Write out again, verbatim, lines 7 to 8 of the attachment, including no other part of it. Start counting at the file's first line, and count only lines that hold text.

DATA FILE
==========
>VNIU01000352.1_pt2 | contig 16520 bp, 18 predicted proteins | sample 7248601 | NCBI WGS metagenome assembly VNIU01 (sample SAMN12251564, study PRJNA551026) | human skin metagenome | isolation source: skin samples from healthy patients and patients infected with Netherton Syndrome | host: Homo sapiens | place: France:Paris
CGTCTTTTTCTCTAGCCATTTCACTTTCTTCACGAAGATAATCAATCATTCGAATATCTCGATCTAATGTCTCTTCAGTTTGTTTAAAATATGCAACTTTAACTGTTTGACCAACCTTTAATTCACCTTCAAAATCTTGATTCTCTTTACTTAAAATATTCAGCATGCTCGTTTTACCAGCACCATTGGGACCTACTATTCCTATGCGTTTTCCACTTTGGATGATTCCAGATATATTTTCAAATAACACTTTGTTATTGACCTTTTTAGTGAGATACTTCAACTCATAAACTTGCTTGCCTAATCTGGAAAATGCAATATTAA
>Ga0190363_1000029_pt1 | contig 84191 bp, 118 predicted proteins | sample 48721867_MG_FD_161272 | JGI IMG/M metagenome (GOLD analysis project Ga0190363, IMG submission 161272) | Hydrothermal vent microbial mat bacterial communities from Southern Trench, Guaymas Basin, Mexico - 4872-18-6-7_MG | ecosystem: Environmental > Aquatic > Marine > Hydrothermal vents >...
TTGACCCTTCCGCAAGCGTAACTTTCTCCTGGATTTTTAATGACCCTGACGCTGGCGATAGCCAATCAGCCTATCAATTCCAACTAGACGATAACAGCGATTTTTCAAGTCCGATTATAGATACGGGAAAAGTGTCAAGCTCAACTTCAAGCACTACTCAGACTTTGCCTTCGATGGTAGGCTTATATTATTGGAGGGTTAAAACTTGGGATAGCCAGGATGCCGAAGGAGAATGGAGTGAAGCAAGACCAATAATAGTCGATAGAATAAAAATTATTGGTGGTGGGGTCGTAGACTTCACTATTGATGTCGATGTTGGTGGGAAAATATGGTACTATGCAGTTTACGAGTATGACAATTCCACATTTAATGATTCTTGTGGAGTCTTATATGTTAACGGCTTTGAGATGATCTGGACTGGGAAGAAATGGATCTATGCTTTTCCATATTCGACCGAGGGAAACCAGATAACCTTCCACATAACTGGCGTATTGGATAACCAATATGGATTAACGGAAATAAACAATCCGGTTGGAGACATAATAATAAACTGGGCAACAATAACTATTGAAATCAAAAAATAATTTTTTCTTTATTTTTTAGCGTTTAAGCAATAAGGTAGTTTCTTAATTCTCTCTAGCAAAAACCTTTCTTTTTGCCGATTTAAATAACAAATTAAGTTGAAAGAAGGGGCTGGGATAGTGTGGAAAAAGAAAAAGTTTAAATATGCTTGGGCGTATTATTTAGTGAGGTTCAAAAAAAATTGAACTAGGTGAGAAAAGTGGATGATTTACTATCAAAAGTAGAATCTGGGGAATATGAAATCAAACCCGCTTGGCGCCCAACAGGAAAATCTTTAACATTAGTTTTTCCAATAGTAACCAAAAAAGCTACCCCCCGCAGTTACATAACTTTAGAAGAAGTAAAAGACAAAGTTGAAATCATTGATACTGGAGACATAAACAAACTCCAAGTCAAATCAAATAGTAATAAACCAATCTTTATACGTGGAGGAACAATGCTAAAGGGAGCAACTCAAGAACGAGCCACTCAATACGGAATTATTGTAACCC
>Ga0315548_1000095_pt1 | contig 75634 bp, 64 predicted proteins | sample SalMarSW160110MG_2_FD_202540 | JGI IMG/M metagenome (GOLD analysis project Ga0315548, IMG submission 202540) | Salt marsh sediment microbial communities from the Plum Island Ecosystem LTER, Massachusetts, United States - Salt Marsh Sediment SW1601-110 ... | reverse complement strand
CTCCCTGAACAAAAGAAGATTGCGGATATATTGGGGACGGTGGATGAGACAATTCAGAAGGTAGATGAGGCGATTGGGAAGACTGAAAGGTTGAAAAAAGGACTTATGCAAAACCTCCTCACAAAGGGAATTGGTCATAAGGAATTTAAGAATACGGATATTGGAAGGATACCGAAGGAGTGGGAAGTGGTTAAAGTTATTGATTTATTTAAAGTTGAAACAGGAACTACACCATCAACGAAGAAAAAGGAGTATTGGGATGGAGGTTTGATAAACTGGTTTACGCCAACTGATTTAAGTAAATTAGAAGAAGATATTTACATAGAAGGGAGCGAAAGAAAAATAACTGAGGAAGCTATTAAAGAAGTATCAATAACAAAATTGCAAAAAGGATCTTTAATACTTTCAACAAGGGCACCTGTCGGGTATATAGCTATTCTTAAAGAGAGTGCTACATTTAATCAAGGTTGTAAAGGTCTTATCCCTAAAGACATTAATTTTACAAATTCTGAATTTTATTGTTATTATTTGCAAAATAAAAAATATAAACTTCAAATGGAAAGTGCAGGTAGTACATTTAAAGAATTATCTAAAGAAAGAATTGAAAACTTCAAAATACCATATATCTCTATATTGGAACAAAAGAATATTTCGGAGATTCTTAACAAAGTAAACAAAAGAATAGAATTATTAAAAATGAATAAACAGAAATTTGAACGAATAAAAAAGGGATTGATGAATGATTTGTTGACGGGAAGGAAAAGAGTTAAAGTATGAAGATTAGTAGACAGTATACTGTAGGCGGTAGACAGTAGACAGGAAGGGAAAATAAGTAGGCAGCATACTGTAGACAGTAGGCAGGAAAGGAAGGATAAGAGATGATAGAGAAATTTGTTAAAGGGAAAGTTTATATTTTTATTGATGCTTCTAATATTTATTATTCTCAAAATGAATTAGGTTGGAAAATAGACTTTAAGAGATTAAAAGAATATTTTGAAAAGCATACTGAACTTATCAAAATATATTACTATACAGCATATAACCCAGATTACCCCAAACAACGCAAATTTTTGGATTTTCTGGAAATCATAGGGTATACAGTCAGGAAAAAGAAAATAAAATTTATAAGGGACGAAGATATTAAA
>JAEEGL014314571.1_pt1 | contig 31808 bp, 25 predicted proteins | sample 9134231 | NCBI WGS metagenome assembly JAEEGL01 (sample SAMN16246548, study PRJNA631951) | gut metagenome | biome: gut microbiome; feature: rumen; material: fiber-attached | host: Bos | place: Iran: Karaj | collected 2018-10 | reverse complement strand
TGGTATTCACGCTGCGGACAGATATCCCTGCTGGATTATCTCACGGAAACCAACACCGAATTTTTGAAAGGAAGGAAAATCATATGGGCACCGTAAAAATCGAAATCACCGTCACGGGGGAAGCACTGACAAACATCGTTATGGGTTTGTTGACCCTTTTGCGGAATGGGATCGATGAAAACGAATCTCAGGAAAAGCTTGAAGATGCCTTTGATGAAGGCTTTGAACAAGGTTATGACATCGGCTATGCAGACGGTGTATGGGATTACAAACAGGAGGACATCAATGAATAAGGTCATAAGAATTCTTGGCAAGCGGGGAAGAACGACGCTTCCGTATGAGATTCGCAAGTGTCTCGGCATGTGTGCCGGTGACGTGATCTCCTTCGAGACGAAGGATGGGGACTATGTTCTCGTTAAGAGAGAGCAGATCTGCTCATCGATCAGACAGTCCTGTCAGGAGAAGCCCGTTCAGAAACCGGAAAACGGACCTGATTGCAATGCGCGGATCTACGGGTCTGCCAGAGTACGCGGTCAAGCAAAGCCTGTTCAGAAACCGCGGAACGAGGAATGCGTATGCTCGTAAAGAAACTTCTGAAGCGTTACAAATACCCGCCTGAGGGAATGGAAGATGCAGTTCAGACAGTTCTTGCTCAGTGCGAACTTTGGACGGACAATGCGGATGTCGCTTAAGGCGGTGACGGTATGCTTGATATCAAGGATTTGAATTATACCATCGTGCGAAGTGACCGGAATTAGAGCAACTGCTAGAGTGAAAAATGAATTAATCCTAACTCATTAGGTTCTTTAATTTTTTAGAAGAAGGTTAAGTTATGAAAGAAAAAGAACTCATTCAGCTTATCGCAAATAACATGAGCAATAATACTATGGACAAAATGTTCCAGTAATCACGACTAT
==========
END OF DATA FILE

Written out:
>JAEEGL014314571.1_pt1 | contig 31808 bp, 25 predicted proteins | sample 9134231 | NCBI WGS metagenome assembly JAEEGL01 (sample SAMN16246548, study PRJNA631951) | gut metagenome | biome: gut microbiome; feature: rumen; material: fiber-attached | host: Bos | place: Iran: Karaj | collected 2018-10 | reverse complement strand
TGGTATTCACGCTGCGGACAGATATCCCTGCTGGATTATCTCACGGAAACCAACACCGAATTTTTGAAAGGAAGGAAAATCATATGGGCACCGTAAAAATCGAAATCACCGTCACGGGGGAAGCACTGACAAACATCGTTATGGGTTTGTTGACCCTTTTGCGGAATGGGATCGATGAAAACGAATCTCAGGAAAAGCTTGAAGATGCCTTTGATGAAGGCTTTGAACAAGGTTATGACATCGGCTATGCAGACGGTGTATGGGATTACAAACAGGAGGACATCAATGAATAAGGTCATAAGAATTCTTGGCAAGCGGGGAAGAACGACGCTTCCGTATGAGATTCGCAAGTGTCTCGGCATGTGTGCCGGTGACGTGATCTCCTTCGAGACGAAGGATGGGGACTATGTTCTCGTTAAGAGAGAGCAGATCTGCTCATCGATCAGACAGTCCTGTCAGGAGAAGCCCGTTCAGAAACCGGAAAACGGACCTGATTGCAATGCGCGGATCTACGGGTCTGCCAGAGTACGCGGTCAAGCAAAGCCTGTTCAGAAACCGCGGAACGAGGAATGCGTATGCTCGTAAAGAAACTTCTGAAGCGTTACAAATACCCGCCTGAGGGAATGGAAGATGCAGTTCAGACAGTTCTTGCTCAGTGCGAACTTTGGACGGACAATGCGGATGTCGCTTAAGGCGGTGACGGTATGCTTGATATCAAGGATTTGAATTATACCATCGTGCGAAGTGACCGGAATTAGAGCAACTGCTAGAGTGAAAAATGAATTAATCCTAACTCATTAGGTTCTTTAATTTTTTAGAAGAAGGTTAAGTTATGAAAGAAAAAGAACTCATTCAGCTTATCGCAAATAACATGAGCAATAATACTATGGACAAAATGTTCCAGTAATCACGACTAT